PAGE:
The European Commission is probing tax deals offered by several European countries, including Ireland, Luxembourg and the Netherlands, to multinational companies such as Apple and Starbucks, amid claims the states offered illegal concessions and “sweeteners” to firms, reports the Financial Times.

All three countries named by the newspaper have come in for criticism that they are acting as “tax havens” by allowing large international firms to base their headquarters there and route revenues through these countries to reduce their international tax bills.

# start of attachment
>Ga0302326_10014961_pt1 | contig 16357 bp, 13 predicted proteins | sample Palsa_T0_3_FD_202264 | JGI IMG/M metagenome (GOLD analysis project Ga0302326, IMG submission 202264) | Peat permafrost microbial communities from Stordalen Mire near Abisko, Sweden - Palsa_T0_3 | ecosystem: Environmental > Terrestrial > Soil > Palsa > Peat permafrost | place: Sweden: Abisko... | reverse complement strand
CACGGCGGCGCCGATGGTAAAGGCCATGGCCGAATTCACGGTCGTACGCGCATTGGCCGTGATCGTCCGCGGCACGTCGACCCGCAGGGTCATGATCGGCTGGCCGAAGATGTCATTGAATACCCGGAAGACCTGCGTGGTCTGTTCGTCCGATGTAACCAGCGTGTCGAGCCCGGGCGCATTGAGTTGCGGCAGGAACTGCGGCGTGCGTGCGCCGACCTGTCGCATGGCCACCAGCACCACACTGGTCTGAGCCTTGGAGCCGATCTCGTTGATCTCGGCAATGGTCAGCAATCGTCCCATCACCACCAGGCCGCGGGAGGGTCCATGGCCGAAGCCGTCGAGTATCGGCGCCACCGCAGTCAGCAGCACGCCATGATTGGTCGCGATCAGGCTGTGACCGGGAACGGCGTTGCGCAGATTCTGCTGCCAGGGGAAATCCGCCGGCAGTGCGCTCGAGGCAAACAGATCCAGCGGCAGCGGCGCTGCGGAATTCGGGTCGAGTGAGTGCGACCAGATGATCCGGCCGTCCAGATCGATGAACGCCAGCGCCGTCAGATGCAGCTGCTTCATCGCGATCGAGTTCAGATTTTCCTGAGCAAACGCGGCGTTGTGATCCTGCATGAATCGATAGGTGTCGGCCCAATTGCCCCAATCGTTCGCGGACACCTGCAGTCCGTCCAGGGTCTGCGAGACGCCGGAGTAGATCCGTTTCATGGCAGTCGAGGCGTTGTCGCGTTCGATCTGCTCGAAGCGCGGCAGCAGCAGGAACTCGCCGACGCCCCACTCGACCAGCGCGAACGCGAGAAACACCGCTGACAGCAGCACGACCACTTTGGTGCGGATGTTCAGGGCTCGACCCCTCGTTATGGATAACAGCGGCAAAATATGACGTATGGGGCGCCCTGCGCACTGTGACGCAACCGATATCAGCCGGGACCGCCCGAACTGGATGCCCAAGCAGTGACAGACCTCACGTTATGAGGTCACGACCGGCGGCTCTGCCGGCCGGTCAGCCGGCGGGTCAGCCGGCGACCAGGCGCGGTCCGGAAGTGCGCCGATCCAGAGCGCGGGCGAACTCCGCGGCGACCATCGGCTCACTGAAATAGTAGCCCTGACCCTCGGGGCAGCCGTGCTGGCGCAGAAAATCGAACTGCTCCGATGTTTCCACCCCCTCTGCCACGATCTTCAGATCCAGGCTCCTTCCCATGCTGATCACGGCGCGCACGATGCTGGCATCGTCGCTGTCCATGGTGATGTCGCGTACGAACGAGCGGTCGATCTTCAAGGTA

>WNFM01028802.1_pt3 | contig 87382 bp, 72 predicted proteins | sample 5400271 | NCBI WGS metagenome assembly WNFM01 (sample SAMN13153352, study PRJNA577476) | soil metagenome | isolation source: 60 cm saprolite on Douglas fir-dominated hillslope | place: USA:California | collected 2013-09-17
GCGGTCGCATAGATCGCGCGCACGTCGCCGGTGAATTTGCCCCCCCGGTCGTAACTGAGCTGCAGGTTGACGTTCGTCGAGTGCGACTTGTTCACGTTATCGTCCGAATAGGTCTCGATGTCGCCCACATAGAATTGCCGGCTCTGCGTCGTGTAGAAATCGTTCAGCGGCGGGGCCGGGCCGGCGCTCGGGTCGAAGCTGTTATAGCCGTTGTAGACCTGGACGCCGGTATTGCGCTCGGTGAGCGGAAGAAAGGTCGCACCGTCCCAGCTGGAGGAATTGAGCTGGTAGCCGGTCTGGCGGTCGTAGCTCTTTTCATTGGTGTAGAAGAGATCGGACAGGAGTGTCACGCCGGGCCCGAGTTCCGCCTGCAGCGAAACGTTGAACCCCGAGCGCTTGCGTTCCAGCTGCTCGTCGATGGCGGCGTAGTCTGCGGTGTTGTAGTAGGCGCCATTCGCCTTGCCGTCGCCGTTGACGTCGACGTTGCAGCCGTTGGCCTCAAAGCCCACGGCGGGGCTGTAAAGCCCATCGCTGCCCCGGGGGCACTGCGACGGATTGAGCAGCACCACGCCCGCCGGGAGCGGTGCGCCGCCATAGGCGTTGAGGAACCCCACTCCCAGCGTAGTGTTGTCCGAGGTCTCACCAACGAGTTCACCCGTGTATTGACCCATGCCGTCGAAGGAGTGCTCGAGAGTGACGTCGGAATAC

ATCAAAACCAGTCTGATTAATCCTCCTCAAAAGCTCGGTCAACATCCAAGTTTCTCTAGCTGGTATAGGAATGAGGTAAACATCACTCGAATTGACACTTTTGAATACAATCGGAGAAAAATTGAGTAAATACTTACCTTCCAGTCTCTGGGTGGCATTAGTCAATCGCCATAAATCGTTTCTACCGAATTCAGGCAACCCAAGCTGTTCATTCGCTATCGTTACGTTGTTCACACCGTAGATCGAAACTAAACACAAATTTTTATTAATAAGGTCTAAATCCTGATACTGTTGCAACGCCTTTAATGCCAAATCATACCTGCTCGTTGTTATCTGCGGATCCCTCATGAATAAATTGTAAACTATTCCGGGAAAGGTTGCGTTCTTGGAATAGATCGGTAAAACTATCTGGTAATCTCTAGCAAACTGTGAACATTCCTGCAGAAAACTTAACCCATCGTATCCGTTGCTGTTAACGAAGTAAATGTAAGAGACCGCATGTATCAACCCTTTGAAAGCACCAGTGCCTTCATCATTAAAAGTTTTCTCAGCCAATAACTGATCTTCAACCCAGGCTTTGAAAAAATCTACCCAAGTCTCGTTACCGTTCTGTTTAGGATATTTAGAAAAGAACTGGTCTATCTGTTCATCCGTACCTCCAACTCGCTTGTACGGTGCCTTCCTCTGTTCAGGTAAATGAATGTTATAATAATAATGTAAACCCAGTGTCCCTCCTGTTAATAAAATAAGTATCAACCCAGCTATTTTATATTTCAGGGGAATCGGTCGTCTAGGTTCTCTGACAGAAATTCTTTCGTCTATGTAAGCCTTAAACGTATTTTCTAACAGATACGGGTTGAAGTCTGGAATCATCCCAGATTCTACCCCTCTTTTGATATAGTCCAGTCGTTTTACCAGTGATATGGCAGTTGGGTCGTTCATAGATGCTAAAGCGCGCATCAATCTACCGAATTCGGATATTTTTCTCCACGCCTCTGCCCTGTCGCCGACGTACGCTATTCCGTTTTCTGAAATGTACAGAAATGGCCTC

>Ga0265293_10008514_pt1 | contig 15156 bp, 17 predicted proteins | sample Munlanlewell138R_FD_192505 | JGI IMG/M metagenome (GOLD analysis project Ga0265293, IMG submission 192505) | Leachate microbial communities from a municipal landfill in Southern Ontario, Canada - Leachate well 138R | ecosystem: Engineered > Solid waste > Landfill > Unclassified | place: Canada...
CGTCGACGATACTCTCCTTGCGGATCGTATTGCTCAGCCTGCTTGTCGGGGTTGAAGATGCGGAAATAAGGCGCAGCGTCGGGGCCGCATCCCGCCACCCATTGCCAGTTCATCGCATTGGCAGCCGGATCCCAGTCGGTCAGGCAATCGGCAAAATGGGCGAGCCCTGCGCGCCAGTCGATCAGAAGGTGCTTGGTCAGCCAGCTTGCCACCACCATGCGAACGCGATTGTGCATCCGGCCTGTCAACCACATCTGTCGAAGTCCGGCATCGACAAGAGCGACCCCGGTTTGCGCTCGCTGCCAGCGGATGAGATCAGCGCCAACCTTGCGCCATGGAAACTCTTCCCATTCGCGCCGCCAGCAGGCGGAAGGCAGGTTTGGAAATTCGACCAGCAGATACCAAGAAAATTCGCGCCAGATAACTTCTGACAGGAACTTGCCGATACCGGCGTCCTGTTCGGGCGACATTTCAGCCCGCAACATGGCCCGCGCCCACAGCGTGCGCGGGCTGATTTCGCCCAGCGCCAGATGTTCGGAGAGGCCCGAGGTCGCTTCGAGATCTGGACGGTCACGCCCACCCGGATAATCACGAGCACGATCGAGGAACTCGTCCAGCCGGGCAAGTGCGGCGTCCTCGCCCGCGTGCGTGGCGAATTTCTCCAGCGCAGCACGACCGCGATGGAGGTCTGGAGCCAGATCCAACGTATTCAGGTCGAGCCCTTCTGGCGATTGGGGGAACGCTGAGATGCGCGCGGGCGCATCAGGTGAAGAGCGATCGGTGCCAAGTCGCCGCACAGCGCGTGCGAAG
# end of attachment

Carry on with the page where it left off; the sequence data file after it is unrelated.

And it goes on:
The Commission’s decision does not signify that it has “identified wrongdoing” and is simply a request that these countries’ national governments “explain their system of tax rulings and give details of assurances given to several specific companies,” continues the newspaper. These findings will determine whether the Commission opens a formal investigation into these countries’ tax dealings. The paper continues –

The move threatens to open a new front in the global clampdown on tax evasion through enforcing the EU’s state aid rules – a unique regime that bans serious distortions of competition through tax breaks to favoured private groups. […] The rulings under scrutiny give assurances to companies – sometimes in advance of a decision to relocate – over how their tax affairs will be treated.